It was raining hard, the temperature was dropping, and our morning hike had turned into a slog. Attempts at trail games and songs were drowned out by the constant patter of rain against the hoods of our rain jackets. The trail turned to a stream, and our boots were soaked through. No one was talking, and at this moment, I’m pretty sure everyone wanted to be home bingeing something on Netflix.
Thankfully, the rain hadn’t started until that morning, which meant that the previous night’s camp had been dry. For the members of G-Unit, it was a much-needed night of sleep, as our second day on the Appalachian Trail had taken us more than 11 miles from our first campsite. What had been an easy morning had turned into a more challenging afternoon as the trail got steep, people got tired, and the team struggled with a growing and intentional leadership vacuum.
It is part of the philosophy of Outward Bound that the experience, whether backpacking, canoeing, dog sledding, or rock climbing, become a journey owned by its participants. Through the struggle of learning to lead and work together, students become more self-aware, experience personal growth, and come together as a team. Each five-day expedition starts with Outward Bound facilitators at the front, teaching students the skills—tarp setup, cooking, pack organization, hiking formation, orienteering, etc.—and modeling behaviors necessary for success on the expedition. Days are deliberately routinized to provide structure and security for students not at home in the woods. From morning breakfast and the breakdown of camp to day-ending reflection and conversation around the fire, Outward Bound creates familiarity in unfamiliar environments by providing a knowable, repeatable structure to its participants. This structure, new to and accessed by each group member equally, facilitates learning that is shared, collaborative, and meets students where they are. As the expedition progresses, the facilitators step back, creating space—many times, uncomfortable space—for the students to take ownership for and leadership of the experience. Students have to work together with the tools they’ve been given to complete the tasks of the day and achieve their goals.
But today, Day #3, G-Unit was struggling to navigate that uncomfortable space. We were cold and tired, and the group struggled to keep up its spirits.
We reached our lunch site, got out of the rain, and tried to dry off as our designated cooks prepared our lunch of peanut butter and jelly bagels. Andrew, one of our facilitators, led the discussion of the plan for the remainder of the day. We were scheduled to “cowboy camp” at a site about five miles from our lunch spot—not too far a hike for an afternoon. After all, we had already covered five miles that morning. But, it turned out that “cowboy camping” involves sleeping in the open, an option that looked a lot less attractive once we realized it involved neither horses to carry things nor tarp covers to protect us. We could make it work, but it wasn’t an ideal site. With storms forecasted into the night, Andrew presented G-Unit with an alternative option: if we wanted to push on, say, another five miles, past our “cowboy camping” site, we could hike to our next day’s campsite today. It was a good site, with plenty of room and good space for tarps. It had fire pits and was close to our rock-climbing site. But, it was 10 miles away.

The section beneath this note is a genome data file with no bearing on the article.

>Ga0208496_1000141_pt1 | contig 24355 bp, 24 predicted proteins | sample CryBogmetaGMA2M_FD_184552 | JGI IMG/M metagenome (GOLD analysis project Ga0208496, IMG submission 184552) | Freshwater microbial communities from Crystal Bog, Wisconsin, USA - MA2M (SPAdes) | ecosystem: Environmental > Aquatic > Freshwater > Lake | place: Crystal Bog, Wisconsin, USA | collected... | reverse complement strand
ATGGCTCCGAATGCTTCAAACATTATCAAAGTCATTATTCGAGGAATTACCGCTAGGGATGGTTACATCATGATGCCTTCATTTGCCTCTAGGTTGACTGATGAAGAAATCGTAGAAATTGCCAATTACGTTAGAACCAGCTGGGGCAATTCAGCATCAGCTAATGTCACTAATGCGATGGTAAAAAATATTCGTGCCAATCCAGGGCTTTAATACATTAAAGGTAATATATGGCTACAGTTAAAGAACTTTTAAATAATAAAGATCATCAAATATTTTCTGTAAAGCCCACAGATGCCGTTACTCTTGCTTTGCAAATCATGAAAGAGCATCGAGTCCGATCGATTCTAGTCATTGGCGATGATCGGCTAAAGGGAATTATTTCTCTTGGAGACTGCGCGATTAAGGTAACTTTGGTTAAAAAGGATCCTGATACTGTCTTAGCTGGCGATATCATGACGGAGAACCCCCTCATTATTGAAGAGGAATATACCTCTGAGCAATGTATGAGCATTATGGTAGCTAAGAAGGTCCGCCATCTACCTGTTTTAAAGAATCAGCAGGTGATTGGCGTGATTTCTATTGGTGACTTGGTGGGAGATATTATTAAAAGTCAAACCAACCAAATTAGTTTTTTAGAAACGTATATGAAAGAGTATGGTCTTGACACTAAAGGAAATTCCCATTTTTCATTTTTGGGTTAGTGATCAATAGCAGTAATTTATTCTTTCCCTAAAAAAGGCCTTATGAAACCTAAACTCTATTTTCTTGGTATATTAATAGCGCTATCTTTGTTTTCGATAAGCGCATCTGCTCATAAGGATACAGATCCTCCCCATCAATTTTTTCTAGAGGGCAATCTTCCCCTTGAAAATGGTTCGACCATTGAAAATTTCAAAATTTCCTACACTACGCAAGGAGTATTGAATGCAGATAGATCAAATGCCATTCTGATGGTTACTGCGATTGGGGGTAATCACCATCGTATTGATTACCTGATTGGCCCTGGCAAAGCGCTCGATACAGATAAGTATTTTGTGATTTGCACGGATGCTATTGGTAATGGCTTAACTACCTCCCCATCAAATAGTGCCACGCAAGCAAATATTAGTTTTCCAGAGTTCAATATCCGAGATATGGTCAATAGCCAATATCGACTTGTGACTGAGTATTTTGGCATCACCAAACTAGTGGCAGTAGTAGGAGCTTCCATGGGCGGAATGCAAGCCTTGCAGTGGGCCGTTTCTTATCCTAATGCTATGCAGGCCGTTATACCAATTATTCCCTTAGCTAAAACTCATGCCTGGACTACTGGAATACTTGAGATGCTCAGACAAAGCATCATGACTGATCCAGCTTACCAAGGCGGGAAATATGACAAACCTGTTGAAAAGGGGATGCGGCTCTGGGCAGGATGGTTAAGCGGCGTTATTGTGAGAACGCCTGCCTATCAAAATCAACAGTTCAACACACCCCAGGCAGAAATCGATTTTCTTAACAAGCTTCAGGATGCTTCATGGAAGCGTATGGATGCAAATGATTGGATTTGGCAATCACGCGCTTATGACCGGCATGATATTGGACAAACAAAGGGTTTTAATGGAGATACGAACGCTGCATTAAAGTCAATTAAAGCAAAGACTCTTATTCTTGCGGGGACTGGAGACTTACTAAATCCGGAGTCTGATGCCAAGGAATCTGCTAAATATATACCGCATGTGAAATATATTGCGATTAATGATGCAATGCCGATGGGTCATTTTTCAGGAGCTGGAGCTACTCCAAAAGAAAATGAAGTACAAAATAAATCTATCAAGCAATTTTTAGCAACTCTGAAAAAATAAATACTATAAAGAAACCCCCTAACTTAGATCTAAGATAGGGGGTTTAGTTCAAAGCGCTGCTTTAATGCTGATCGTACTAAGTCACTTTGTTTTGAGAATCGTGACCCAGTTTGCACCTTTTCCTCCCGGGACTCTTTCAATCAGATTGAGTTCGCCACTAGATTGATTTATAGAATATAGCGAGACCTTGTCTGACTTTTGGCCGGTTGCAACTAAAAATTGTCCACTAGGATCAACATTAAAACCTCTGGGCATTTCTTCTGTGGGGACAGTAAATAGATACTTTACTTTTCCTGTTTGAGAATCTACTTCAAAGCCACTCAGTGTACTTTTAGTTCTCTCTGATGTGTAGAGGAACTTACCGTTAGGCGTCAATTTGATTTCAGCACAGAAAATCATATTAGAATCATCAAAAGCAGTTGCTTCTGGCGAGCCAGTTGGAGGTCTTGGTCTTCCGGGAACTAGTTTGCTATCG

The choice, Andrew said, was the students’ to make. He handed them the map and gave them time to deliberate.
It didn’t take long for the students to reach consensus: we would march on, another 10 miles, to the better campsite.
And that was it. That moment of decision was the Magic Moment for G-Unit. I didn’t know it at the time, but it’s so clear when I look back on it now. The opportunity to choose their own destiny for the day, to use the knowledge and tools that they had been practicing since the first day to make a collaborative, informed decision, proved to be the moment that their cohesion as a group began to take shape. They had chosen the long road over the short road, and it was a decision that they had made together.
That afternoon, the rain let up on the trail, and the adults drifted to the back of the group. The students led each other, kept time, managed snack breaks and pack breaks, and pushed each other harder than they ever thought they could go. Most importantly, they cared for each other. When a student got tired, they took a break, or they encouraged that student to head to the front to set the pace, just as their facilitators had taught them to do. There was no arguing or fights or other things that might be expected from a weary group of students. They had rallied around a challenge, and they amazed me with their quiet, collective determination to reach a goal they set for themselves.